Trinity: Part 2
Only Emptiness Is Prepared for Fullness
Sunday, May 12, 2019
In your minds you must be the same as Christ Jesus:
His state was divine,
yet he did not cling
to his equality with God
but emptied himself.
Could this first stanza from one of the earliest hymns of the church be applied not only to Jesus, but also to the entire Trinity? I believe so. The Three all live as an eternal and generous self-emptying, the Greek word being kenosis.
The Franciscan philosopher/theologian Bonaventure (1221–1274) described the Trinity as a fountain fullness of Love. Picture three buckets on a moving waterwheel. Each bucket fills and empties out, then swings back to be filled again. The Father empties into the Son, nothing held back. The Son empties into the Spirit, nothing held back. The Spirit empties into the Father, nothing held back. The reason they can empty themselves out is they know they will be filled again. They know that the center of the universe is infinite love.
But if you don’t believe that infinite love is the center of the universe, you live in a scarcity model where there’s never enough—food, money, security, health care, mercy—to go around. You can’t risk letting go because you’re not sure you’ll be refilled. If you’re protecting yourself, if you’re securing your own image and identity, then you’re still holding on. Your ego remains full of itself, which is the opposite of kenosis. This is the nature of almost all human institutions and systems created by the egoic mind.
Interestingly, the names, roles, and energies of each member of the Trinity are interchangeable. It’s not that important to typecast the Father as the only infinite one, the Son as the only immanent one, or the Spirit as the only intimate one. All is absolutely given to the other and let go of; but for the sake of human understanding, it’s helpful to identify three persons with different functions and gifts.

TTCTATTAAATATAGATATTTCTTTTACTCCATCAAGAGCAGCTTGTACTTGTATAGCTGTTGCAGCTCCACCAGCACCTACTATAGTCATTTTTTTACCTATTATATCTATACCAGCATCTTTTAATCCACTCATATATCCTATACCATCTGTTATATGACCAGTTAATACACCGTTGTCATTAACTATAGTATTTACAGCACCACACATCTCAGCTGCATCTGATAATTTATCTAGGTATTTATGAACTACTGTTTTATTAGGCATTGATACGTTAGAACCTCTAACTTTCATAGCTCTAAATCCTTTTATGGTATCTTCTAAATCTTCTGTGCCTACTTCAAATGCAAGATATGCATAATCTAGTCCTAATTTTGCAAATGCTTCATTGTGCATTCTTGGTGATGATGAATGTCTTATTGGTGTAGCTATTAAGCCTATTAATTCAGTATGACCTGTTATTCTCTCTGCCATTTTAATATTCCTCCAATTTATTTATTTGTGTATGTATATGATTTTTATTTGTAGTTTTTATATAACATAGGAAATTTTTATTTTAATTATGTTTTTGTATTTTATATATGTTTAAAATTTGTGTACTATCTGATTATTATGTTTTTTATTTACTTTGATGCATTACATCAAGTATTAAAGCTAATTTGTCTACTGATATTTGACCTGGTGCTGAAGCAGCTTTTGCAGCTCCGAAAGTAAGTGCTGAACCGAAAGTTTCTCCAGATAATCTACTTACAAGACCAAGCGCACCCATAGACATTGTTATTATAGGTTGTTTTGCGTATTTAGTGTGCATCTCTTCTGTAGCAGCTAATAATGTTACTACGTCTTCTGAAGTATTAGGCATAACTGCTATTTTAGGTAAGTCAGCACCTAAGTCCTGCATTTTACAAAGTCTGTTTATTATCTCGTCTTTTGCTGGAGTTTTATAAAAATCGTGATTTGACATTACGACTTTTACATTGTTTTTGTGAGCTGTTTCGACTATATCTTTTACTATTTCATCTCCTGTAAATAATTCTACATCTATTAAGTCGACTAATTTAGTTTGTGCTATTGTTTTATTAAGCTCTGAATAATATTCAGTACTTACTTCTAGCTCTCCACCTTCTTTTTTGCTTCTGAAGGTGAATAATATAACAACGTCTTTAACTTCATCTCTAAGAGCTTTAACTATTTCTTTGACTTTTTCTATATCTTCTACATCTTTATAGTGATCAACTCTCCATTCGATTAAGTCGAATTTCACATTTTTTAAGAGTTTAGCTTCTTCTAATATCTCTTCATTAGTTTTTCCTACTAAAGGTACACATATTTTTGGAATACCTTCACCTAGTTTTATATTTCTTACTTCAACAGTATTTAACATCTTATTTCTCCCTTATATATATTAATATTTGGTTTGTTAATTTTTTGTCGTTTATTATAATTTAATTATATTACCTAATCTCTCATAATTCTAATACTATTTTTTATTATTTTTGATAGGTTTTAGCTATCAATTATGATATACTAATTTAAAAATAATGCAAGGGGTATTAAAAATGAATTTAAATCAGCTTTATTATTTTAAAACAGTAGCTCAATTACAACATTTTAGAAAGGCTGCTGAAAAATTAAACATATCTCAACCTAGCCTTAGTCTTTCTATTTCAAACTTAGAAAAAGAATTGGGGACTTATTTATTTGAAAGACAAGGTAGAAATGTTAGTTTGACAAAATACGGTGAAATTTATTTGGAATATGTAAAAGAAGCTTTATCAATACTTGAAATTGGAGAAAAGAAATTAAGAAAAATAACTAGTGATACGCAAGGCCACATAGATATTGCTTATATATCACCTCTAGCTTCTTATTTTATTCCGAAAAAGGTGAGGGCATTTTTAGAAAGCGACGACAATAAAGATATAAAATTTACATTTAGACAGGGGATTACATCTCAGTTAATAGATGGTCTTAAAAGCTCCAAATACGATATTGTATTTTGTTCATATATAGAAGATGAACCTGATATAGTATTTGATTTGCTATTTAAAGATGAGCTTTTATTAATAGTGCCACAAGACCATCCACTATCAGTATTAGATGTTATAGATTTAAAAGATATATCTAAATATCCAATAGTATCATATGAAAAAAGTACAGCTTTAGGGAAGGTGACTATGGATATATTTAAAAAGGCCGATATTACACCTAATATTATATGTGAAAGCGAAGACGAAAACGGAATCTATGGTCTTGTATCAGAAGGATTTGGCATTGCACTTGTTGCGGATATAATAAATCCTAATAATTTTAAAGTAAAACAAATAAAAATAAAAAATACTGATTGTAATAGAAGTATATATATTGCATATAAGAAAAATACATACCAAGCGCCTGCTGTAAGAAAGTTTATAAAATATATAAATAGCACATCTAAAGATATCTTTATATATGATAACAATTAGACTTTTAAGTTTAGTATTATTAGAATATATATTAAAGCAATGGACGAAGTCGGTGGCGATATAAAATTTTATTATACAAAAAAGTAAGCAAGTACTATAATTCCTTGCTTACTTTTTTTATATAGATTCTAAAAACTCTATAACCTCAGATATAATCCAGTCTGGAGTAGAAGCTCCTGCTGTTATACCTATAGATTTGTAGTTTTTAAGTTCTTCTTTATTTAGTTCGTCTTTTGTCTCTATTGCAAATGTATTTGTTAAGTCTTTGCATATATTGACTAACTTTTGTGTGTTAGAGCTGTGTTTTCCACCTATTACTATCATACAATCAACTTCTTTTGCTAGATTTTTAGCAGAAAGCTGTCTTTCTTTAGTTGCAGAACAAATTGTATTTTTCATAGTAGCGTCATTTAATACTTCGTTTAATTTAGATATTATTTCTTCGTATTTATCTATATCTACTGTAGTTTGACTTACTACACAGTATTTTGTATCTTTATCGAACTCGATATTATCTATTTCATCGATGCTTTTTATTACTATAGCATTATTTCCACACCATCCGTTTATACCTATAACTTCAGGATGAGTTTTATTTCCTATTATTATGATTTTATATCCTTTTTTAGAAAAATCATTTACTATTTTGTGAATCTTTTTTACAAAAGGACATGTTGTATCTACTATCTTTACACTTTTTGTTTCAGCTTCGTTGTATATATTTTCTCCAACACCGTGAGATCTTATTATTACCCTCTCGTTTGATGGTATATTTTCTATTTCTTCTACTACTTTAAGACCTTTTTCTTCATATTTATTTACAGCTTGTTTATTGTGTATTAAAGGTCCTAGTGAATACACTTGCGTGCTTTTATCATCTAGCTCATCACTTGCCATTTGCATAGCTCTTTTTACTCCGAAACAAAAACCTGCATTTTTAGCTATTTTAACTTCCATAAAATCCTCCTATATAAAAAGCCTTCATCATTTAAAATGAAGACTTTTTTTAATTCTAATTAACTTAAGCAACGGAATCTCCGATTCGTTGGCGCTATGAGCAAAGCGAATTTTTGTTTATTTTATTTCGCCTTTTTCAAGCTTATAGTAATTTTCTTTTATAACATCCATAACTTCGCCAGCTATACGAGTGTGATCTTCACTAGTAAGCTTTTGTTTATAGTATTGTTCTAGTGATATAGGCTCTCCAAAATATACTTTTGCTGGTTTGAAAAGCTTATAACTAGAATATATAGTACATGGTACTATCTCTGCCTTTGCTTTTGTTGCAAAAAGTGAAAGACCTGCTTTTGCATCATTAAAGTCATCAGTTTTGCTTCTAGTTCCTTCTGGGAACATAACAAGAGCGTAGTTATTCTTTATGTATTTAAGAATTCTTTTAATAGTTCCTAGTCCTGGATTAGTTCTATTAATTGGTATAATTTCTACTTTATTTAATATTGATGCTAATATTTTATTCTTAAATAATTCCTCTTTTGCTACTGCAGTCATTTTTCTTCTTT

When all three of those divine qualities start drawing you, and when you’re at home with Infinity, Immanence, and Intimacy—all Three—you’re living inside Trinitarian spirituality.
I have often noticed these divine qualities in people who are marginalized, oppressed, called “poor,” or “mentally disabled” more than in many others. They have to trust love. They need communion. They know that only the vulnerable people understand them. They want to be in mutual relationship. They find little ways to serve others. They know that only a suffering God can save them.
You can take such a pattern as a sign that one lives in God. People filled with the flow will always move away from any need to protect their own power and will be drawn to solidarity with the powerless, the edge, the bottom, the plain, and the simple. They have all the power they need—and it always overflows, and like water seeks the lowest crevices to fill. No wonder Christians begin their spiritual journey by being dipped into water.
Adapted from Richard Rohr, Trinity: The Soul of Creation (Center for Action and Contemplation: 2017), MP4 download; and
Richard Rohr with Mike Morrell, The Divine Dance: The Trinity and Your Transformation (Whitaker House: 2016), 90-91.